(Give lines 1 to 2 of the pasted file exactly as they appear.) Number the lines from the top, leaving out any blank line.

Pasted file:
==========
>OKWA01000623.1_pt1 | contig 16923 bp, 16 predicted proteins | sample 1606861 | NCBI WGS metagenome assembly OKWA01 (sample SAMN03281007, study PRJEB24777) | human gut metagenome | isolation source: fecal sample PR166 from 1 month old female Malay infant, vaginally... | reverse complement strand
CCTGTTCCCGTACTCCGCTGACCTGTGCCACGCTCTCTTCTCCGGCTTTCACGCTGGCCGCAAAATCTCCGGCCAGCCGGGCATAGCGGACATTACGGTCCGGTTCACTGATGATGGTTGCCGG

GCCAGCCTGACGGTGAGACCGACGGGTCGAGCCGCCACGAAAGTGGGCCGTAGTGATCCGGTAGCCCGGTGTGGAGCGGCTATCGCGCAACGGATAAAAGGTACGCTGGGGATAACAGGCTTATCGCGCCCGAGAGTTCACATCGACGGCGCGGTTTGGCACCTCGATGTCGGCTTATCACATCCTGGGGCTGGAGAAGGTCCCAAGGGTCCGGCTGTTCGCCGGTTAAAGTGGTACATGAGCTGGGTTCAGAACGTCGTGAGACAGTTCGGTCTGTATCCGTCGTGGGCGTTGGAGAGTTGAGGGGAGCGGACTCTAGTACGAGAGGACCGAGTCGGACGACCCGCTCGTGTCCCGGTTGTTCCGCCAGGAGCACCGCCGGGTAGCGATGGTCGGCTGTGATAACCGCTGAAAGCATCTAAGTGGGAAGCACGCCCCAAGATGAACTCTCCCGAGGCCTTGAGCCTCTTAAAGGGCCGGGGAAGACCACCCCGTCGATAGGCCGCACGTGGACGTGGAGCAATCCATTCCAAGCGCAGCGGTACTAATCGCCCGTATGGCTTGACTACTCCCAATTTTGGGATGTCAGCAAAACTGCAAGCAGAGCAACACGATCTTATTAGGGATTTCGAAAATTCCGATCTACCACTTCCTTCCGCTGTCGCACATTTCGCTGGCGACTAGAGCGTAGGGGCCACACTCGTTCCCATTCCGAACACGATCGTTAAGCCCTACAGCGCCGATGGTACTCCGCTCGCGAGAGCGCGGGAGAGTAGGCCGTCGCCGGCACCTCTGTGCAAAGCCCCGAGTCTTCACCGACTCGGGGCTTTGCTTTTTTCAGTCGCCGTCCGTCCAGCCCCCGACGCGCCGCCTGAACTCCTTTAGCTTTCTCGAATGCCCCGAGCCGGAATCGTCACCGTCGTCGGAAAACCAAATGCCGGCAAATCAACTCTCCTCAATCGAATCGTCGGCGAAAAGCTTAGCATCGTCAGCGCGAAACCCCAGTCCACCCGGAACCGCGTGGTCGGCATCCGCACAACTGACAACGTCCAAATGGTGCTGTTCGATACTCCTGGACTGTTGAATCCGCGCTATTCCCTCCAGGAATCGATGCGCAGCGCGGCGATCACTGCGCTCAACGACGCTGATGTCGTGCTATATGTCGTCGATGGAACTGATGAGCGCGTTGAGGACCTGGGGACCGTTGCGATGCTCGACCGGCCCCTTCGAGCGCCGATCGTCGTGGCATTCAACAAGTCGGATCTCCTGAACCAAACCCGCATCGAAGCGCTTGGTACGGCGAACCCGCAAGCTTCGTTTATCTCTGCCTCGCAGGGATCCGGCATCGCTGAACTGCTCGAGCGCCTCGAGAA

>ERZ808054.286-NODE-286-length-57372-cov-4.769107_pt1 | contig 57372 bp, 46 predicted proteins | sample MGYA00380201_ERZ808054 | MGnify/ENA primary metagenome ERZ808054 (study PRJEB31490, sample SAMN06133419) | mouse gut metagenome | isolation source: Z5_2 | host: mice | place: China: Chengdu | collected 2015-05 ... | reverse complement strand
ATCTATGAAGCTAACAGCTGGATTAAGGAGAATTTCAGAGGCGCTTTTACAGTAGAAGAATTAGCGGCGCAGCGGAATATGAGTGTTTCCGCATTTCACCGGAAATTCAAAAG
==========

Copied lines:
>OKWA01000623.1_pt1 | contig 16923 bp, 16 predicted proteins | sample 1606861 | NCBI WGS metagenome assembly OKWA01 (sample SAMN03281007, study PRJEB24777) | human gut metagenome | isolation source: fecal sample PR166 from 1 month old female Malay infant, vaginally... | reverse complement strand
CCTGTTCCCGTACTCCGCTGACCTGTGCCACGCTCTCTTCTCCGGCTTTCACGCTGGCCGCAAAATCTCCGGCCAGCCGGGCATAGCGGACATTACGGTCCGGTTCACTGATGATGGTTGCCGG